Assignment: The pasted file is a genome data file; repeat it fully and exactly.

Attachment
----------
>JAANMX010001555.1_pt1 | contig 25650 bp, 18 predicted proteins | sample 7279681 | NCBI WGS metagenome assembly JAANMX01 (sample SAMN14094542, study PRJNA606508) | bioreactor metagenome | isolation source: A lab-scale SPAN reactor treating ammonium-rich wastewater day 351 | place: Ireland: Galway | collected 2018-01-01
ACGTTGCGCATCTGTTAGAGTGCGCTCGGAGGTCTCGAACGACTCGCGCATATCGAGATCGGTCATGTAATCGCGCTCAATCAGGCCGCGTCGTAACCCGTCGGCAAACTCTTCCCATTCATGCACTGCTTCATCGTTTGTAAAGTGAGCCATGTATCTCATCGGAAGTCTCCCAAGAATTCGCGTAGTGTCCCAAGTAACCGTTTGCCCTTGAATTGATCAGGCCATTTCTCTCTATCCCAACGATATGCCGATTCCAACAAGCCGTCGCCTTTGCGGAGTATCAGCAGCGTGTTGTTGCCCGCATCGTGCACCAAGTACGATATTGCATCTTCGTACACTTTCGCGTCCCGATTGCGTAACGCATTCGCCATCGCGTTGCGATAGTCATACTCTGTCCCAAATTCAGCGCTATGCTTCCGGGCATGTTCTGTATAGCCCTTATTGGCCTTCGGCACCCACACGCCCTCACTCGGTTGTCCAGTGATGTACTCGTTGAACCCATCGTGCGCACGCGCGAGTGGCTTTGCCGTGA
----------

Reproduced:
>JAANMX010001555.1_pt1 | contig 25650 bp, 18 predicted proteins | sample 7279681 | NCBI WGS metagenome assembly JAANMX01 (sample SAMN14094542, study PRJNA606508) | bioreactor metagenome | isolation source: A lab-scale SPAN reactor treating ammonium-rich wastewater day 351 | place: Ireland: Galway | collected 2018-01-01
ACGTTGCGCATCTGTTAGAGTGCGCTCGGAGGTCTCGAACGACTCGCGCATATCGAGATCGGTCATGTAATCGCGCTCAATCAGGCCGCGTCGTAACCCGTCGGCAAACTCTTCCCATTCATGCACTGCTTCATCGTTTGTAAAGTGAGCCATGTATCTCATCGGAAGTCTCCCAAGAATTCGCGTAGTGTCCCAAGTAACCGTTTGCCCTTGAATTGATCAGGCCATTTCTCTCTATCCCAACGATATGCCGATTCCAACAAGCCGTCGCCTTTGCGGAGTATCAGCAGCGTGTTGTTGCCCGCATCGTGCACCAAGTACGATATTGCATCTTCGTACACTTTCGCGTCCCGATTGCGTAACGCATTCGCCATCGCGTTGCGATAGTCATACTCTGTCCCAAATTCAGCGCTATGCTTCCGGGCATGTTCTGTATAGCCCTTATTGGCCTTCGGCACCCACACGCCCTCACTCGGTTGTCCAGTGATGTACTCGTTGAACCCATCGTGCGCACGCGCGAGTGGCTTTGCCGTGA